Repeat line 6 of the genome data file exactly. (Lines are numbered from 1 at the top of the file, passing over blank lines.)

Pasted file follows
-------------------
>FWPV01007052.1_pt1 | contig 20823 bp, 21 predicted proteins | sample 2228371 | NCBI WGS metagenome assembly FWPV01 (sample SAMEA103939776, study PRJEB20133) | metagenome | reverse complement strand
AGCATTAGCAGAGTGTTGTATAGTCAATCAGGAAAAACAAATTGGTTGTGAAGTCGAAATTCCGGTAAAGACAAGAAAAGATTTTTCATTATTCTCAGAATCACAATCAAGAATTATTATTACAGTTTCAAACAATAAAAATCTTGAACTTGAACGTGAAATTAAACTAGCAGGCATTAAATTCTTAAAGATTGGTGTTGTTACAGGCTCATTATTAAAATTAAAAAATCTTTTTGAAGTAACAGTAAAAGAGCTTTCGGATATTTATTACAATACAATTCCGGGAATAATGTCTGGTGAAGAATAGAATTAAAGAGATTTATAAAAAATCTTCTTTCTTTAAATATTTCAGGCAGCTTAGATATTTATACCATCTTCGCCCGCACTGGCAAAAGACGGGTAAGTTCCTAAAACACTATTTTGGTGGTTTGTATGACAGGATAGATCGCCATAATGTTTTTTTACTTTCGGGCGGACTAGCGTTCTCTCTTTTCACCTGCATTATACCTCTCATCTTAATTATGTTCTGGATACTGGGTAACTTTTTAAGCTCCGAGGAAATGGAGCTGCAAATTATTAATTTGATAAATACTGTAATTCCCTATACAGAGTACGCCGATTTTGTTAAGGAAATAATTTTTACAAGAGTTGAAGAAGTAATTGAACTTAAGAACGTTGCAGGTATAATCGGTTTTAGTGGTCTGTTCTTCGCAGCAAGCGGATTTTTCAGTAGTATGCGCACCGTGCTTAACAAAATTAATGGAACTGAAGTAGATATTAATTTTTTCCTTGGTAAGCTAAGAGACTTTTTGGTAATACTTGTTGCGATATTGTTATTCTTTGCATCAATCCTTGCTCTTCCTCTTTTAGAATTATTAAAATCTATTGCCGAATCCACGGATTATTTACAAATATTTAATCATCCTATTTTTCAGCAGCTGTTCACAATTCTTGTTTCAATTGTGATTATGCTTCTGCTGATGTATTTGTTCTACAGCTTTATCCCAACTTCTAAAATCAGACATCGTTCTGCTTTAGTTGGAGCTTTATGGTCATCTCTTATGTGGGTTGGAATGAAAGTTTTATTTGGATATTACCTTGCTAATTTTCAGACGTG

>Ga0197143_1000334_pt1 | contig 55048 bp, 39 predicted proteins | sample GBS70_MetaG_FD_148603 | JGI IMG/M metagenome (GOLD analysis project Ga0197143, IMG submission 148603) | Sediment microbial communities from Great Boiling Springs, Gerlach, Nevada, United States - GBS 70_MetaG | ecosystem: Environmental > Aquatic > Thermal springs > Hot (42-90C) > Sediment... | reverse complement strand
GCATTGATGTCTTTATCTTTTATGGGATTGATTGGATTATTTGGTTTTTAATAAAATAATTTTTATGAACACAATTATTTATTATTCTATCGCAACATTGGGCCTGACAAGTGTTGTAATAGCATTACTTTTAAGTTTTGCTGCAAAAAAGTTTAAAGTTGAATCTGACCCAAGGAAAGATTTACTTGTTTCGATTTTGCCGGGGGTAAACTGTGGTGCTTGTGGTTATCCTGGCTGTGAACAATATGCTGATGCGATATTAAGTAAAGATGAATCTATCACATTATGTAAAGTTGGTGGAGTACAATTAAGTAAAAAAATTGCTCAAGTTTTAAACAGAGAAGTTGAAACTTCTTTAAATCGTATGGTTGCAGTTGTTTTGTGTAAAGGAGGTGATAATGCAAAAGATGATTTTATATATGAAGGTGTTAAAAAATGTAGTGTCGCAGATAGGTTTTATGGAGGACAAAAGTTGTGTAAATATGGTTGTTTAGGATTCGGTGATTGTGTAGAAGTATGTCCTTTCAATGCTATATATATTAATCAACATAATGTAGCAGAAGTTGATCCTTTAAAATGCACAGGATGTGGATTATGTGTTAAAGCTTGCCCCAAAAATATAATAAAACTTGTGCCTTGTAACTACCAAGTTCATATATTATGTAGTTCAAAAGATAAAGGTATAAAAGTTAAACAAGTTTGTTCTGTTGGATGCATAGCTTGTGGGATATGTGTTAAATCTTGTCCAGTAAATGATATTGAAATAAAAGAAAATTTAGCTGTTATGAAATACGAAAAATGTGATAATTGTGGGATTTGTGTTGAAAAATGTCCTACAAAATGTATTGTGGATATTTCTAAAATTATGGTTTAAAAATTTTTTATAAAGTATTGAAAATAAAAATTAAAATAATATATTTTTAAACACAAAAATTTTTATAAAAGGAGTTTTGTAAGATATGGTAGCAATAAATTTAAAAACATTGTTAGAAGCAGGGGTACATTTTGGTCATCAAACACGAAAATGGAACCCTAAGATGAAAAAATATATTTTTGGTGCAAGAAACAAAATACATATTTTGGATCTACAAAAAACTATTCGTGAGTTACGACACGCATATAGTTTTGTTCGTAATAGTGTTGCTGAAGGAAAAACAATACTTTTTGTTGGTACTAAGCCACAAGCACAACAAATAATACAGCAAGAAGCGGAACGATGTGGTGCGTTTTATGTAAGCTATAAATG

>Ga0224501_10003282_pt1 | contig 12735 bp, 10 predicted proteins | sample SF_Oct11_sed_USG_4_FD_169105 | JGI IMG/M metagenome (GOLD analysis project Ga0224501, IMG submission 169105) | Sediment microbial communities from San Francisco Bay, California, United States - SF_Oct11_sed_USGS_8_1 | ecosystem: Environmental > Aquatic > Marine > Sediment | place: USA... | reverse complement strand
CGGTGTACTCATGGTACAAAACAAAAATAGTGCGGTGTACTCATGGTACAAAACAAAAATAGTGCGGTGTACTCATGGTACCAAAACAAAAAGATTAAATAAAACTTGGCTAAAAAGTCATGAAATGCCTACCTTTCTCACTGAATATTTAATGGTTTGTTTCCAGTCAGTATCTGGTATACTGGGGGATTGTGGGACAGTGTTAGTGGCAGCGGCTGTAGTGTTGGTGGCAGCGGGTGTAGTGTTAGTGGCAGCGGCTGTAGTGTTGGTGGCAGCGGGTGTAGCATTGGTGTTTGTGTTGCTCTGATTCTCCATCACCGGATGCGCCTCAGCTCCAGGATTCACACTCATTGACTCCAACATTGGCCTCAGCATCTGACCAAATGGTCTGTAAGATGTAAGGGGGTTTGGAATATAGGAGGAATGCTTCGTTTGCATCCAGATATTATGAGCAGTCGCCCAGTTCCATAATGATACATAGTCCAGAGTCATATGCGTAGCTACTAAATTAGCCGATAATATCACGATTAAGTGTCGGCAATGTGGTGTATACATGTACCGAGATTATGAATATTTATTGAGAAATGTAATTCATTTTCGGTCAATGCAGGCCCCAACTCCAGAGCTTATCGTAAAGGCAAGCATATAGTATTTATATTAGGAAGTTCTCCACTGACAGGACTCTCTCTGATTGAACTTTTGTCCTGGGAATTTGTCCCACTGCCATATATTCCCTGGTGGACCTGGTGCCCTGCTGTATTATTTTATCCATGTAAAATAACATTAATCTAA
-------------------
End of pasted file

CGGTGTACTCATGGTACAAAACAAAAATAGTGCGGTGTACTCATGGTACAAAACAAAAATAGTGCGGTGTACTCATGGTACCAAAACAAAAAGATTAAATAAAACTTGGCTAAAAAGTCATGAAATGCCTACCTTTCTCACTGAATATTTAATGGTTTGTTTCCAGTCAGTATCTGGTATACTGGGGGATTGTGGGACAGTGTTAGTGGCAGCGGCTGTAGTGTTGGTGGCAGCGGGTGTAGTGTTAGTGGCAGCGGCTGTAGTGTTGGTGGCAGCGGGTGTAGCATTGGTGTTTGTGTTGCTCTGATTCTCCATCACCGGATGCGCCTCAGCTCCAGGATTCACACTCATTGACTCCAACATTGGCCTCAGCATCTGACCAAATGGTCTGTAAGATGTAAGGGGGTTTGGAATATAGGAGGAATGCTTCGTTTGCATCCAGATATTATGAGCAGTCGCCCAGTTCCATAATGATACATAGTCCAGAGTCATATGCGTAGCTACTAAATTAGCCGATAATATCACGATTAAGTGTCGGCAATGTGGTGTATACATGTACCGAGATTATGAATATTTATTGAGAAATGTAATTCATTTTCGGTCAATGCAGGCCCCAACTCCAGAGCTTATCGTAAAGGCAAGCATATAGTATTTATATTAGGAAGTTCTCCACTGACAGGACTCTCTCTGATTGAACTTTTGTCCTGGGAATTTGTCCCACTGCCATATATTCCCTGGTGGACCTGGTGCCCTGCTGTATTATTTTATCCATGTAAAATAACATTAATCTAA